Dutch electronic musician Remy Stroomer was born in 1979, in the wonderful medieval Dutch city Haarlem. At the age of nine he starts keyboard lessons, soon he makes his first compositions, and his debut on stage, in 1994. He begins as a solo artist, later he joins other bands and artists, the music ranges from electronic and jazz to rock and progressive. On the Royal Conservatory in The Hague he starts Sonology in 1999. In the same year he releases his first album entitled Exhibition Of Dreams, followed by The Art of Imagination in 2000, that CD is awarded as #3 in the category Best Newcomer In Electronic Music, at the prestigious German Schwingungen Festival in 2001.
During the years Remy turns out to be a prolific musician. Since 1999 he has released more than 15 records. Between 2007 and 2010 he delivers a series of concerts in the famous Great St. Bavo church in Haarlem. He is the support act for Tangerine Dream on the annual Dutch EM festival E-Live in 2008, performs in different countries, and collaborates with many musicians, from Ron Boots, Eric van der Heijden and Gert Emmens to Eric Wøllo, Bas Broekhuis and Space Art. And with Petter Janse he founds the improvisation duo Mäläskä, including concerts and the debut CD Uncle Jim's Cidney Factory.
In 2019 Remy celebrates the 20th anniversary of his debut album Exhibition Of Dreams, with the release of two limited box sets and an artbook. And looking at the near future, he is planning to release a new concept album entitled The Other Side and a concert tour, in early 2020.
Now I would like to focus on Remy and his album Planet Of The Arps, the name is a tribute to Halton Arp and his Atlas of Peculiar Galaxies, Alan R. Pearlman and his legendary ARP synthesizers, the musical phenomenon arpeggio, and The Planet Of The Apes SF movie. It contains excerpts from concerts at the Zeiss Planetarium Bochum (2012, Germany, performed by Remy Stroomer) and the Chill At The Castle - Electric Edition - at the Dutch Ruïne Van Brederode in 2014 (performed by Remy Stroomer on synthesizers, Wolfram Spyra on synthesizers and Roksana Vikaluk on vocals).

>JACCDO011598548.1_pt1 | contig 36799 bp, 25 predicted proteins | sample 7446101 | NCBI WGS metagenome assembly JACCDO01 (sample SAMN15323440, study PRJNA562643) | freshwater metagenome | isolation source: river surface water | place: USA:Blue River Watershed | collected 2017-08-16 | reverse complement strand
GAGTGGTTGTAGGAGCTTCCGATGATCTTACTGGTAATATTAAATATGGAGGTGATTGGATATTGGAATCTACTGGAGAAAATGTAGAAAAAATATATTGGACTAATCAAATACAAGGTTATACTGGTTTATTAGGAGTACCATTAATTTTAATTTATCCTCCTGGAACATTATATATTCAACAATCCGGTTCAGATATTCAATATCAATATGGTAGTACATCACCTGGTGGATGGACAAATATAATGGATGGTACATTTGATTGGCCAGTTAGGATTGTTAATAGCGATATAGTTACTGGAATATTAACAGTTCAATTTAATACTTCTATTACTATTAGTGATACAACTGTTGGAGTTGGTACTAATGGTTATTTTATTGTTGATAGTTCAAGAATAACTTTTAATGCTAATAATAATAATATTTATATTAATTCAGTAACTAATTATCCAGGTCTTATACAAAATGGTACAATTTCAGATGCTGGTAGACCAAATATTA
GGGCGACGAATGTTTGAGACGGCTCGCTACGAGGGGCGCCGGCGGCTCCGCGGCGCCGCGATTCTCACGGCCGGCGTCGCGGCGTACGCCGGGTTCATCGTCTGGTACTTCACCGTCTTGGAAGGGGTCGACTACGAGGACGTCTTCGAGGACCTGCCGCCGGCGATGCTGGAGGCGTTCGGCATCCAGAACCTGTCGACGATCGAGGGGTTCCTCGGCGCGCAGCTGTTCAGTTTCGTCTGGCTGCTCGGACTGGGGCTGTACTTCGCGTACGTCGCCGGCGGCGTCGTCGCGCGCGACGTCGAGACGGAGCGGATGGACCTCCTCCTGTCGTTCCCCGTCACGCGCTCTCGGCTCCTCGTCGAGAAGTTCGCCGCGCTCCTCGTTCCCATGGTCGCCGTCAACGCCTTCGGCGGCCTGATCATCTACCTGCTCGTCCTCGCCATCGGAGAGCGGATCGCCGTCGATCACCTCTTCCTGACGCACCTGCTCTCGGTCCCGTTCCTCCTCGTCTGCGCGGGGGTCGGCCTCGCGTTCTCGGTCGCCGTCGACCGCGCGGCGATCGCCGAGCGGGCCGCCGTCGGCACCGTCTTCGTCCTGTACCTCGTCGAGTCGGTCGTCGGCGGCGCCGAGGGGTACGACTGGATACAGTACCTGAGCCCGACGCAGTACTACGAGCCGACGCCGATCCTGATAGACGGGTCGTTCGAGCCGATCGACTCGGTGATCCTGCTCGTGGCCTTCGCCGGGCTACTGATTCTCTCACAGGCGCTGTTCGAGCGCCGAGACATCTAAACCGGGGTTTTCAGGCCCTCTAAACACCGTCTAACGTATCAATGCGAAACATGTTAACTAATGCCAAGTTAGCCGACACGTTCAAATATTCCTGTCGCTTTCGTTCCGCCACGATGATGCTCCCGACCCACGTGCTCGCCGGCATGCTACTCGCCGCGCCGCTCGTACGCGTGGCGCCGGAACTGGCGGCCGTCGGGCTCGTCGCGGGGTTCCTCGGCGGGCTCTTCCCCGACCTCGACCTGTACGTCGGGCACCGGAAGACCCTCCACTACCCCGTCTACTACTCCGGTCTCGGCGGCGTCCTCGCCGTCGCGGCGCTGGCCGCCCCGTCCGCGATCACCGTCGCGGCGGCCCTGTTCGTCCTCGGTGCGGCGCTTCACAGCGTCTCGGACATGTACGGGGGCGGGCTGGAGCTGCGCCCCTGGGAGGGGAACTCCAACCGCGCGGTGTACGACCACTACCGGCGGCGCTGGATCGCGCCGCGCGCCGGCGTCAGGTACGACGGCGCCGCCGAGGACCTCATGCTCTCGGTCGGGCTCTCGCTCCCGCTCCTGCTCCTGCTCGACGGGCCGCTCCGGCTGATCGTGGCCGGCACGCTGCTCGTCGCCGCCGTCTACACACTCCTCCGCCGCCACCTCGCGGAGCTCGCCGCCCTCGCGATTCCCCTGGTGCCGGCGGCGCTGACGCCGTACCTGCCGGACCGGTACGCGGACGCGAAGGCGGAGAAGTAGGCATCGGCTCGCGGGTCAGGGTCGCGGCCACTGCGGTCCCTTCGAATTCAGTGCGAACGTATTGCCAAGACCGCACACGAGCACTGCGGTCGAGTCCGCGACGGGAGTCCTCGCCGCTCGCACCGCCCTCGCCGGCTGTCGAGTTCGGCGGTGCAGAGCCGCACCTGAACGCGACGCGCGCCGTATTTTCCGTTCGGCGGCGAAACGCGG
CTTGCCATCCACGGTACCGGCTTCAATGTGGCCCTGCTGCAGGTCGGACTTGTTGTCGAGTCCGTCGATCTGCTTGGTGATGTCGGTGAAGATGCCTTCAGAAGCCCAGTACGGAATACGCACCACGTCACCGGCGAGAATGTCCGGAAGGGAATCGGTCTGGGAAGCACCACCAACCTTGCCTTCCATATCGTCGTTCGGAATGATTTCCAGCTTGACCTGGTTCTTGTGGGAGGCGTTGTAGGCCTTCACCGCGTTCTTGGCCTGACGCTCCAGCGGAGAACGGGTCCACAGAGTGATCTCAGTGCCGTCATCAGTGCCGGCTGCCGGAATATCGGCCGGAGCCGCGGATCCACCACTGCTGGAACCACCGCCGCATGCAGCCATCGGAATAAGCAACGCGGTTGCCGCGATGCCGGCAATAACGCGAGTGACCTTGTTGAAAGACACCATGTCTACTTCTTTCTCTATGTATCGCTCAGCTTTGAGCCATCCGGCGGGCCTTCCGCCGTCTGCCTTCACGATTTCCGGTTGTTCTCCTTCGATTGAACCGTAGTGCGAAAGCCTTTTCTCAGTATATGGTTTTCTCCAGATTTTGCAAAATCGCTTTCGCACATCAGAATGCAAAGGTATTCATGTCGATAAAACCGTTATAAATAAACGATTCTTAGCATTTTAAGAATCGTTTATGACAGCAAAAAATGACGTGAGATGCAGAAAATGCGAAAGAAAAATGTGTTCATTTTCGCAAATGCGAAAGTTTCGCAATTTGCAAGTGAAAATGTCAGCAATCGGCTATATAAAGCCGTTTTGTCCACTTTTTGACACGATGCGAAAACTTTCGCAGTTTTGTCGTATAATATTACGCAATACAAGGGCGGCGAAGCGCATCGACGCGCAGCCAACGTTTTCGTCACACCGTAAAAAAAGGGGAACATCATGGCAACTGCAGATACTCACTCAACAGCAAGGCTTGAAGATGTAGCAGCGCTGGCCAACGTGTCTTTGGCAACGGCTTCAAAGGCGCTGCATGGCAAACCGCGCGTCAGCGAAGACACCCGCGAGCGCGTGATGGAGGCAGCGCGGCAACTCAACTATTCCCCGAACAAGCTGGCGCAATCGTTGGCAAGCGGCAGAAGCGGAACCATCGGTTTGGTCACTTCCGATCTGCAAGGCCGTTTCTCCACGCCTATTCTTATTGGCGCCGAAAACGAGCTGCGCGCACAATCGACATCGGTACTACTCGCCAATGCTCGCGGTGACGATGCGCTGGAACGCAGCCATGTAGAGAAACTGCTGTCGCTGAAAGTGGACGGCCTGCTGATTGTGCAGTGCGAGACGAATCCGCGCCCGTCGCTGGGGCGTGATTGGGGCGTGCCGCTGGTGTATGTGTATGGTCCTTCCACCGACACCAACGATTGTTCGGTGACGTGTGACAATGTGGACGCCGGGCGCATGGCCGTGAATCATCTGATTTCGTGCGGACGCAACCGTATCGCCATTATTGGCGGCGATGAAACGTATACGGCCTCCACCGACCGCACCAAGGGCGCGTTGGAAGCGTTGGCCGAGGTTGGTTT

The music on Planet Of The Arps is rooted in 2010 as an ambient composition of around 60 minutes. Remy was not satisfied about the result and asked Spyra for help. Due to availability problems it waited until the Chill At The Castle concert (2014) to perform both a part of 20 minutes from that composition, supported by Roksana Vikaluk on vocals. And after all these years Remy goes to work and makes a remix of the live events, with the original 60 minutes frame, in early 2019.
Beneath The Planet Of The Arps (24:25): The album kicks off with the longest composition on this CD, the entire running time the sound is very atmospheric featuring soaring keyboards, soft synthesizer - and percussive sounds. In the end the track is embellished with celestial high pitched female vocals. This is the realm of minimalistic music, if this appeals to you the music will turn into a pleasant hypnotizing piece of work. Post-Seventies Klaus Schulze comes to my mind, but with a modern flavor.
Escape From Planet Of The Arps (05:29): The second track is a short piece featuring a spacey atmosphere with Mellotron choirs, synthesizer flights and percussive sounds, again blended with those distinctive female vocals, adding a delicate element of emotion to the music.
Conquest Of The Planet Of The Arps (15:33): Like in the previous composition the atmosphere is spacey with Mellotron choirs, industrial sounds, halfway soaring keyboards and the exciting sound of a sequencer joins. Soon this is blended with synthesizers, now the music is closer to the Berlin School, but with an own touch from Remy. Gradually the musical climate turns lusher with beautiful strings, the pulsating sequencer and fat synthesizer drops, a nice mix of sounds.
Battle For The Planet Of The Arps (15:25): In the first part the tight beat, soaring strings and catchy synthesizer flights reminds me of early JM Jarre, simply wonderful. Slowly the music builds and builds, now featuring a percussive sequencer sound, this is the most dynamic composition on the album. Then again, those celestial female voices, blended with different synthesizer drops, a fat bass-like synthesizer and strong sequencing, what an unique piece of electronic music. Finally, a dreamy, a bit melancholically strings sound, like a requiem, a beautiful closing section of this concept album.
To me this album sounds as a journey through electronic music, with captivating own musical ideas.
***+ Erik Neuteboom (edited by Dave Smith)
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